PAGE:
We all experience varying levels of anxiety, those overwhelming ‘what if’ worrying thoughts.
But how do we manage anxiety, turn off the ‘what if’s’, and overcome our own thoughts and worries?
The first step is to understand what anxiety is and what we are trying to combat.
Anxiety shows up in many different ways and can affect us differently. The main concept of anxiety is a fear or worrying feeling about a stressful situation. It’s important to know that anxiety is a normal feeling to have with stressful situations. It’s our mind telling our body that something important is going on. It’s our natural “warning system” telling us that something important is happening. With knowing that we can then determine how to manage are anxiety.
Anxiety comes from worrying thoughts and sometimes those thoughts are related to the spiraling ‘what if’s’.
“What if I forget something? What if I don’t do this right?
What if I didn’t make a good impression? What if I disappoint?”
What if what if what if?
To overcome these anxiety provoking thoughts, we have to challenge the ‘what if’ thoughts and focus on the here and now, what’s factual and what is current.
An easy way to get us back into the here and now and derail those spiraling ‘what if’ thoughts is by using our 5 senses of sight, touch, smell, taste, and sound. If you feel your mind going to a place that is creating anxiety and thinking about ‘what if’s’, the easiest exercise to do is use one of your 5 senses to get you grounded in the here and now.
I usually recommend looking at a calming picture, smell a pleasing scent like a candle or lotion, or touching something that brings comfort, like a soft blanket. These grounding exercises can bring us back into the here and now and disrupt the what if thoughts that may be creating anxiety.
A good quick exercise to use is splashing some cold water on your face or holding ice to get your mind focused on the sense of cold versus our wandering thoughts.
In addition to using grounding exercises, you can dispute the what if thoughts by considering the possibility versus probability. Much of our what if thoughts and worries can be disputed by challenging the probability of them happening. Take that what if thought and challenge it by saying “is this really highly probable? Do I NEED to be worrying about this right now?” Those simple challenging thoughts may give you enough to break from that spiraling anxiety thought cycle.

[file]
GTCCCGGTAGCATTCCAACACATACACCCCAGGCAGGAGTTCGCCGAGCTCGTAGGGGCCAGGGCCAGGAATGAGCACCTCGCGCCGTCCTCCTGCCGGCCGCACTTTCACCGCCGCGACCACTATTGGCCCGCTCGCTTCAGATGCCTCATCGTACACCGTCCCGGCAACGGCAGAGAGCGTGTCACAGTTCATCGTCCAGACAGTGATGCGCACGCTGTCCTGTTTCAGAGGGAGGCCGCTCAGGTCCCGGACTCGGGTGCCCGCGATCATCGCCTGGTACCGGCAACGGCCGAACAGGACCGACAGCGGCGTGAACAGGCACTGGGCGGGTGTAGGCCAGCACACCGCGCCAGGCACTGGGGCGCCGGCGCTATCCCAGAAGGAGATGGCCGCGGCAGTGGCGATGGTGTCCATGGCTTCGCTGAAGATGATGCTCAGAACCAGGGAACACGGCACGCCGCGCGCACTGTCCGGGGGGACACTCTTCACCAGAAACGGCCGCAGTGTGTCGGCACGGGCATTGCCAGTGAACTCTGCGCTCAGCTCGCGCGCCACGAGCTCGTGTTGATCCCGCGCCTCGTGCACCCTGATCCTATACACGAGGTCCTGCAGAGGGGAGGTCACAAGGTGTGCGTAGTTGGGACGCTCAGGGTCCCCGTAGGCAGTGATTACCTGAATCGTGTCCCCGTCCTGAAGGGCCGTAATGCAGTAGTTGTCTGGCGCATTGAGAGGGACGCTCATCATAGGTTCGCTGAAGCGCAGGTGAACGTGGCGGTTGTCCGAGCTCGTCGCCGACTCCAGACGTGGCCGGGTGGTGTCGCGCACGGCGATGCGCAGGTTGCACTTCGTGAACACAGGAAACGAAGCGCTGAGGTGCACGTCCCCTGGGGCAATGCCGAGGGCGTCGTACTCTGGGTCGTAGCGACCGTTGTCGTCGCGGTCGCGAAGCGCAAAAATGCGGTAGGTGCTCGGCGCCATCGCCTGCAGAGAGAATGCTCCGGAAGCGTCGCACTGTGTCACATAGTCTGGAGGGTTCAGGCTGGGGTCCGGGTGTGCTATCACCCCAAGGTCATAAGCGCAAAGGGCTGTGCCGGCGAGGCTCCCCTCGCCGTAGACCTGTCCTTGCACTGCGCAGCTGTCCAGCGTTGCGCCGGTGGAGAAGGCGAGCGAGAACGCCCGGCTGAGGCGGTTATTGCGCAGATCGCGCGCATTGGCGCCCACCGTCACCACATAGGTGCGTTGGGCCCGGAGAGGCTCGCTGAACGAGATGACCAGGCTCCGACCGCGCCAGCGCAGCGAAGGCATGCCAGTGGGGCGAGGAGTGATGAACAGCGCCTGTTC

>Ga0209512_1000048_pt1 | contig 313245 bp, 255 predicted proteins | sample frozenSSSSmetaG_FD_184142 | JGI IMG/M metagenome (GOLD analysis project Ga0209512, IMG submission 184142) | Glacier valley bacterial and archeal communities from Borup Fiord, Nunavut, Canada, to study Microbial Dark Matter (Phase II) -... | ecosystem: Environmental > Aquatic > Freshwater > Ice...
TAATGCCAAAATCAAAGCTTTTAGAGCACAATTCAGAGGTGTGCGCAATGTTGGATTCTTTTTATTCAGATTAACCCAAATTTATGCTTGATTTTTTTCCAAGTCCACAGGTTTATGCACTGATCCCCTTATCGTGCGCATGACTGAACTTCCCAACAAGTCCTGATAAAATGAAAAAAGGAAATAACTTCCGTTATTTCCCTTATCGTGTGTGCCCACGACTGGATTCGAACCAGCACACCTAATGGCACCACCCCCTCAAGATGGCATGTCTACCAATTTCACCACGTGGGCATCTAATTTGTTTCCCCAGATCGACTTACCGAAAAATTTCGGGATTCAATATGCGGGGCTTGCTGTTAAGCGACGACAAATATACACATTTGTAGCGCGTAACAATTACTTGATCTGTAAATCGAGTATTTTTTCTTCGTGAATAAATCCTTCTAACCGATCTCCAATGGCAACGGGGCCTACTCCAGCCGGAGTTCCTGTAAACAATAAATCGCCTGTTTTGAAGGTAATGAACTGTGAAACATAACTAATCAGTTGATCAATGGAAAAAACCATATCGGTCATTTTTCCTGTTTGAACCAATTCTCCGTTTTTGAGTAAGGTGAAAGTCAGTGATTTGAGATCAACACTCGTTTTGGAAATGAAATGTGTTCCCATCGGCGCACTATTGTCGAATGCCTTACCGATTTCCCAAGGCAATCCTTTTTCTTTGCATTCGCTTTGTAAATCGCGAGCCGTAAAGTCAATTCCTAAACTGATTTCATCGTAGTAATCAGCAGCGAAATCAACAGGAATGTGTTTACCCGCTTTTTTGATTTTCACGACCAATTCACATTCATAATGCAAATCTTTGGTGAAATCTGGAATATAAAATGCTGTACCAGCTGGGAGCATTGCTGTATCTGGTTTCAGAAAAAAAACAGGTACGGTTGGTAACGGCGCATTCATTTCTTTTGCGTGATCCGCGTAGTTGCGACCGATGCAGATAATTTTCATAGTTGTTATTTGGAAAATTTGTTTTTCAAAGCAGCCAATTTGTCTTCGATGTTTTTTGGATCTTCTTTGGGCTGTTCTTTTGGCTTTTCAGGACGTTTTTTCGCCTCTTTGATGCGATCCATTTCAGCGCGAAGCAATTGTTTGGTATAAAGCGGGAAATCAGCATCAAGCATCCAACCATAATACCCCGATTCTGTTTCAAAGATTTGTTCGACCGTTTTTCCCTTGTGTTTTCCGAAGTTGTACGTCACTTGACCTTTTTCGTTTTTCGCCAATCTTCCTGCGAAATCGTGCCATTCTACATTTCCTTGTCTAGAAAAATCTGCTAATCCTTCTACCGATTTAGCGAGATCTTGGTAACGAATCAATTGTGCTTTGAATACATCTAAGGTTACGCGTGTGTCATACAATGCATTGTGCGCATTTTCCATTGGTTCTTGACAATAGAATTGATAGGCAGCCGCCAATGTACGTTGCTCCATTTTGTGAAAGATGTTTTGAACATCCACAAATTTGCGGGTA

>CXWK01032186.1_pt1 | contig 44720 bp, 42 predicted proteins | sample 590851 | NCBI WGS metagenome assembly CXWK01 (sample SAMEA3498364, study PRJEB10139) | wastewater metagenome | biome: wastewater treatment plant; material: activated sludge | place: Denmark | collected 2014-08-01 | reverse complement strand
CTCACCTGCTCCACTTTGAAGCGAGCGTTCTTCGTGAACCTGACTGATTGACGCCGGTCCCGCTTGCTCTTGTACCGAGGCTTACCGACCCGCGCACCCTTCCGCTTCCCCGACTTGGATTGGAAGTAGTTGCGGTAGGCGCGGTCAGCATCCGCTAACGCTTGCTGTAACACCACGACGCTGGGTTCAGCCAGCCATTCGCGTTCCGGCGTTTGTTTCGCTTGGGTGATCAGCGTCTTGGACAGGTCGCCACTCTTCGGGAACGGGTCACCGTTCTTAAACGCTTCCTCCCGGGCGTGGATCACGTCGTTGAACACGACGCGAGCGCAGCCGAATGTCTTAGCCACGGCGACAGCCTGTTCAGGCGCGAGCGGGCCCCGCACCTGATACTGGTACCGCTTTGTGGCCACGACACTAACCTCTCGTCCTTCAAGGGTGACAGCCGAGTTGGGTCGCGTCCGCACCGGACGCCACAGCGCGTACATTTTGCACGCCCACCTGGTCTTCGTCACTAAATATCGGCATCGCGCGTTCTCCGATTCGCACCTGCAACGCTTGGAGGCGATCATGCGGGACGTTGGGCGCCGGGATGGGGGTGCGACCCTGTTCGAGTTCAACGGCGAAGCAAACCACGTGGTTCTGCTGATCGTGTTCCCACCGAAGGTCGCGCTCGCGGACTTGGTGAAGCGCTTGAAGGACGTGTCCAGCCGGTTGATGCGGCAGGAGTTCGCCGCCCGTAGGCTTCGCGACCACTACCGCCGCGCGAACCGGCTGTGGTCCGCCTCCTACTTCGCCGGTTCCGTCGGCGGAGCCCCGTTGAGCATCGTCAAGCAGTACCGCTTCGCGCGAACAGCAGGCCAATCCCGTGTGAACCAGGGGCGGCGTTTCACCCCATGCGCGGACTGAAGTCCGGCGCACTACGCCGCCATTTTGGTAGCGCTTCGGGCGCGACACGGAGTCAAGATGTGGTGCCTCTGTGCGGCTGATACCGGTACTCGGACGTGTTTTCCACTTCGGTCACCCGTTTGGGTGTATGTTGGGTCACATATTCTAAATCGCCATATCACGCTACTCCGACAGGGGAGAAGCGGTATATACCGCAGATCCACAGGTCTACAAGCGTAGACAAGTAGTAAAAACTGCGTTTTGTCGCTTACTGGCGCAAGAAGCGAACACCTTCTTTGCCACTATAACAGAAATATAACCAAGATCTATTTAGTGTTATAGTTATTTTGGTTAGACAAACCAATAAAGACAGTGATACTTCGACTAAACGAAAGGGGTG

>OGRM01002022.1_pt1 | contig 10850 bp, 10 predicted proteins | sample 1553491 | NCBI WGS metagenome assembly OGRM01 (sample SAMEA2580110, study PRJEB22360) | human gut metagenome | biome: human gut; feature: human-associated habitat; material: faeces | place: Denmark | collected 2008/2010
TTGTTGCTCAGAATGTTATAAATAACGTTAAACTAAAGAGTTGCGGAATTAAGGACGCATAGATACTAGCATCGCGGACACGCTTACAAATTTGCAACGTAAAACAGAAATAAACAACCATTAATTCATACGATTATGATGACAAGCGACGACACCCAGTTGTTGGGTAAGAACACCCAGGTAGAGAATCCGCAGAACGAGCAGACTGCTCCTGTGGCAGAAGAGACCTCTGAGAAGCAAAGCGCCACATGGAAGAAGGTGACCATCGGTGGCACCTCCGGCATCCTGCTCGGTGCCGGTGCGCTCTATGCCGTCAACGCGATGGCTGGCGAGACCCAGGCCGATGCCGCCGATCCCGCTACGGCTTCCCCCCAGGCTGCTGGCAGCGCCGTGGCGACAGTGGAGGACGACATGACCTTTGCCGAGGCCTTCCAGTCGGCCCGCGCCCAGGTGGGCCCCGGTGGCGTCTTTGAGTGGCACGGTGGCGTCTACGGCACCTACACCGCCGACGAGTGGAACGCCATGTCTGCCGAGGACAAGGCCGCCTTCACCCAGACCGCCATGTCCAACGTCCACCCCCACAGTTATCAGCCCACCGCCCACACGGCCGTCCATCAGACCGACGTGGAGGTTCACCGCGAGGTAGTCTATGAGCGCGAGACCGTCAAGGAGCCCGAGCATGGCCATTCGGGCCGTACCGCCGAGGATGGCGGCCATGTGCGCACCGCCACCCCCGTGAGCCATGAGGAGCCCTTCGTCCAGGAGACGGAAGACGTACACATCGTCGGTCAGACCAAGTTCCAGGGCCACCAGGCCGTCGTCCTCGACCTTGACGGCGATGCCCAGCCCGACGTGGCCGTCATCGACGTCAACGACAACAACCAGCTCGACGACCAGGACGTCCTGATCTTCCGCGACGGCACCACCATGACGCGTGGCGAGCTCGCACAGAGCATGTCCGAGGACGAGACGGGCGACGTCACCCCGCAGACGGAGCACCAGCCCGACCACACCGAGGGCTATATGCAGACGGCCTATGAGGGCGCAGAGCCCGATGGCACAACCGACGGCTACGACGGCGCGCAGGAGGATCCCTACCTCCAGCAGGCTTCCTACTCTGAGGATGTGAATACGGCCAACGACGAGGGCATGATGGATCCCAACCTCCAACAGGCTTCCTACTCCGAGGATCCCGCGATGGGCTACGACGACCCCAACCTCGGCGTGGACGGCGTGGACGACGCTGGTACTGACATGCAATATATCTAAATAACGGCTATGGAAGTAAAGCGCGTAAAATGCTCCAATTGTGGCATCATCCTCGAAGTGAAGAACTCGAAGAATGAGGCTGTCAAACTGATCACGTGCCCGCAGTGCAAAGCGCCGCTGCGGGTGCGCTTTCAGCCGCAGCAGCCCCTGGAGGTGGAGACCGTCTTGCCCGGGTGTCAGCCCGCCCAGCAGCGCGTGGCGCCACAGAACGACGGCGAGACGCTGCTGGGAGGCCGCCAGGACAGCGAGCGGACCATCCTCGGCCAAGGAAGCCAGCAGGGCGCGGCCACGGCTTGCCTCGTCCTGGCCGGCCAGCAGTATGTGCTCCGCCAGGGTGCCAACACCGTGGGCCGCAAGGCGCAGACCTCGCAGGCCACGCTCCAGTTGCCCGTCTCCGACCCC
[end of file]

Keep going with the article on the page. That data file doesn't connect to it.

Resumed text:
Utilize your coping skills to keep your mind engaged in positive things and distracted from anxiety provoking thoughts.
In a previous article, we discussed what coping skills are and how they can help:
Remember that any activity that you enjoy and that helps you feel better is considered a coping skill. Give yourself and your mind some self-care by spending at least 5 minutes a day doing something you enjoy while getting your mind off worrying thoughts.
The practice of being aware of your current moment.
An approach I like to practice when it comes to anxiety is being mindful and asking myself if the current thoughts are relevant to my current moment. Thoughts come and go in and out of our minds all day. Allow your mind to continue to flow and only hold onto the thoughts that are relevant to your current moment in order to decrease anxiety.
This is a good mindset to apply with those previously mentioned grounding exercises.
Use your 5 senses and apply only present moment focused thoughts to whatever you may be seeing, tasting, hearing, feeling, or smelling at that current moment.
Challenge yourself to practice mindfulness grounding exercises as soon as you wake up and prior to bed to see how it helps.
Remember, anxiety is a normal human emotion that we all experience. It’s okay to have anxiety about something important, scary, or stressful. That’s our mind letting us know that it is in fact something important.
It’s okay to tell yourself it is okay to feel and to utilize your skills to help you manage those feelings.
It’s also okay to seek support to help with adding additional skills and exercises to help with managing and overcoming anxiety. Processing those anxiety related thoughts is another helpful way to manage and overcome the anxiety you may be experiencing. This can be done with your existing support group or from a therapist, even with a one-time consultation.